While exchange-traded funds, or ETFs, and mutual funds are certainly related, and although ETFs are structured similarly to their industry counterparts, they each have unique roles and as such are treated as separate investment products. Mutual funds have been around since the early 1920s, and by 2007 were owned by about 50 percent of U.S. investors, according to a 2007 article on the Bankrate website. ETFs were introduced in the 1990s and have since come to represent about 33 percent of stock market trading, according to a 2012 article on the Barron's website.
Most ETFs are passively managed investment funds. They are designed closely to a specific broader market index and therefore deliver similar returns. Actively managed funds, which are built to beat the performance of some market indexes, were only beginning to surface in the ETF market in 2012, according to a 2012 article on the Market Watch website, and represent a small percentage of ETFs. Active management is much more prominent in mutual funds. Only 13 percent of equity mutual fund assets are invested in passive funds, according to a 2011 article on the Knowledge-at-Wharton website.
One of the key differentiating factors of ETFs from mutual funds is that the former trade in the financial markets similarly to stocks. As a result, the value of ETFs changes frequently throughout a trading session as investors buy and sell shares in the stock market. Mutual funds have a net-asset value, or NAV, that is typically calculated only once each day. As a result, investors who want to buy or sell shares do so based on that one calculation and are less likely to find as many short-term profit opportunities in comparison to what ETFs have the potential to provide.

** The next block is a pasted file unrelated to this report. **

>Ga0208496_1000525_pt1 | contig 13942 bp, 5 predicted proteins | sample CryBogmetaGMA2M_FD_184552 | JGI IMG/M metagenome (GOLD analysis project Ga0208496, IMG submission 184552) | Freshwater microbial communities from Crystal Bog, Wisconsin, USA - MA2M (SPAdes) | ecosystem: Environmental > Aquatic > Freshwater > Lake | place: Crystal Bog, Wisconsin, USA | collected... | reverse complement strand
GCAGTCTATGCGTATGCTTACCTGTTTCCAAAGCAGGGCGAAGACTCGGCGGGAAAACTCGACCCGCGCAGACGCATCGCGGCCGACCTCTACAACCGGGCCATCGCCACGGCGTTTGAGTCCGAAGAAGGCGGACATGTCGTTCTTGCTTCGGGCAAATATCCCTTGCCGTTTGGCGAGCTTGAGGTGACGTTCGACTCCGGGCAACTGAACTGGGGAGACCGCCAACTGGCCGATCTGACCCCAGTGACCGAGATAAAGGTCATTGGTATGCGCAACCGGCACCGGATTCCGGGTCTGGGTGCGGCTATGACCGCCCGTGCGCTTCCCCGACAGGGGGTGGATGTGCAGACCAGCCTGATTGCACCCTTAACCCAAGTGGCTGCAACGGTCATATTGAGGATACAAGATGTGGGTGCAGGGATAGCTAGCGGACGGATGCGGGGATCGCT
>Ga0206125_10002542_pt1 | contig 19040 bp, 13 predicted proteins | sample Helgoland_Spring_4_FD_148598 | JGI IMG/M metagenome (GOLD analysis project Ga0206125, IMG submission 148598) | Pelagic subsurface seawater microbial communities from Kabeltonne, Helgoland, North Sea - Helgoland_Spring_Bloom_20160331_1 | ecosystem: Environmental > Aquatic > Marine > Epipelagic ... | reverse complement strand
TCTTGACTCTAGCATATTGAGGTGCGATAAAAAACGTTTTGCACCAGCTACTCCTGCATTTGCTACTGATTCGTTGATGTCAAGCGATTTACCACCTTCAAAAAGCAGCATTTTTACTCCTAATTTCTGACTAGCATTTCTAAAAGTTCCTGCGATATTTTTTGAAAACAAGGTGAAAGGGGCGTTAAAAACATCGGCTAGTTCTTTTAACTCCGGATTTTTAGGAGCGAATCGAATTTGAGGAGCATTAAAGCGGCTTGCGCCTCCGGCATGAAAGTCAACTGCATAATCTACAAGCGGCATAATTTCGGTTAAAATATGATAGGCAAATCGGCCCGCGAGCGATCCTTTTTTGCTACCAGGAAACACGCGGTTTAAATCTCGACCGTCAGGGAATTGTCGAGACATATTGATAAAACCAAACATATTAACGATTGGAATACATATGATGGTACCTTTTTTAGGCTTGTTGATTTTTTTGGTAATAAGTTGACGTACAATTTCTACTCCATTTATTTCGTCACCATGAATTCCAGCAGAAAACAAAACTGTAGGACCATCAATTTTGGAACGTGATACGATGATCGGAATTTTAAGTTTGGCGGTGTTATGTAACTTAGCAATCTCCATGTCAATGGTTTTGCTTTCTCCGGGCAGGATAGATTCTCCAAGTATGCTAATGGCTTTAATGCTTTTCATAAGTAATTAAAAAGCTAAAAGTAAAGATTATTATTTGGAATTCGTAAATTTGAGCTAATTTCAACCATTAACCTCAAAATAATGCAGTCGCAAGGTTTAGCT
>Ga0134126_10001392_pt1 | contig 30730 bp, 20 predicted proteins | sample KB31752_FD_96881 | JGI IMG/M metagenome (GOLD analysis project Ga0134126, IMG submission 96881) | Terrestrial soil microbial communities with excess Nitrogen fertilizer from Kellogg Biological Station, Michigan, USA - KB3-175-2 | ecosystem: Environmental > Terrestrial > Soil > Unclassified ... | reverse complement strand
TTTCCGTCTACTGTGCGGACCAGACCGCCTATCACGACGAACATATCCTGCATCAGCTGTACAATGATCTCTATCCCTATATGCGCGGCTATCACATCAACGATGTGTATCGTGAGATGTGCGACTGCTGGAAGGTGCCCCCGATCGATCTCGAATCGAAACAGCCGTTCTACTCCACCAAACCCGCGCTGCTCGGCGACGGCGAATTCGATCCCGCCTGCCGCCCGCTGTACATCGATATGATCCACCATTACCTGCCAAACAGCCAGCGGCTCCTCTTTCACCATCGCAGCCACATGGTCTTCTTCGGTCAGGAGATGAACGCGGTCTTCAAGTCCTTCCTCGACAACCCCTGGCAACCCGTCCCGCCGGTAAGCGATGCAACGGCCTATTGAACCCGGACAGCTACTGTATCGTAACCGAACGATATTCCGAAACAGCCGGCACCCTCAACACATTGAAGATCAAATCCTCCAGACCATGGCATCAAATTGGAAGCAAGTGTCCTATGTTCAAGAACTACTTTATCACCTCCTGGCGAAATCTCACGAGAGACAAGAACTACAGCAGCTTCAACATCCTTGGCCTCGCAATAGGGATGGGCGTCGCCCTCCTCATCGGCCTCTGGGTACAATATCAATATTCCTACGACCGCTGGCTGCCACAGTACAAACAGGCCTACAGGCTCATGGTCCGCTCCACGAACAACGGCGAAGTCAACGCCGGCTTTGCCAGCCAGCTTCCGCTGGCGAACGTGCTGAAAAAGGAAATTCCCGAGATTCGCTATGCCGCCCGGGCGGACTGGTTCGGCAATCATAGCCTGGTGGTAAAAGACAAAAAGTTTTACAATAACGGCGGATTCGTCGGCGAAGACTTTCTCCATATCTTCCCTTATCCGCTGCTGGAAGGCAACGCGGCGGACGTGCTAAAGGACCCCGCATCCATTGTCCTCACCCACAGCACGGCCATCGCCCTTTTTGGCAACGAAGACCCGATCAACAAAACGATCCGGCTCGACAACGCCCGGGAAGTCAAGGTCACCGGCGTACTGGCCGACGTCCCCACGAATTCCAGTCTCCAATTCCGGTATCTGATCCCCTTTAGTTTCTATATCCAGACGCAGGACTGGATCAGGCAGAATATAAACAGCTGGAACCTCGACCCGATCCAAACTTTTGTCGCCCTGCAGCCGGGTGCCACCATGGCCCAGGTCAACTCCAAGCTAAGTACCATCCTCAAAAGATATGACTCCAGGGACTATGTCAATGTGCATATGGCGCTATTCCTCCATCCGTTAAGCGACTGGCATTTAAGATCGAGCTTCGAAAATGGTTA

There are generally higher fees associated with mutual funds compared with ETFs. One reason for this is for the actively-managed component that most mutual funds offer. ETFs are mostly passive, and as a result require less of an investment in trading expertise, research and administrative costs. Mutual funds also charge investors a fee for redeeming, or withdrawing, assets. ETFs -- given that they are traded like stocks on major exchanges -- do not charge redemption fees, although investors are subject to brokerage charges, according to a 2012 article on the Fox Business website.
While ETFs trade on major exchanges and are available for individual investors to purchase, only a small percentage of these index funds can be found in corporate retirement plans, many of which are administered by firms that sell both ETFs and mutual funds -- the latter of which generate higher profits for administrators. ETFs represent only 0.2 percent of retirement assets in 401(k) plans, while mutual funds represent more than half of retirement assets, according to Cerulli Research data cited in a 2012 article on the Wall Street Journal website.
Geri Terzo is a business writer with more than 15 years of experience on Wall Street. Throughout her career, she has contributed to the two major cable business networks in segment production and chief-booking capacities and has reported for several major trade publications including "IDD Magazine," "Infrastructure Investor" and MandateWire of the "Financial Times." She works as a journalist who has contributed to The Motley Fool and InvestorPlace. Terzo is a graduate of Campbell University, where she earned a Bachelor of Arts in mass communication.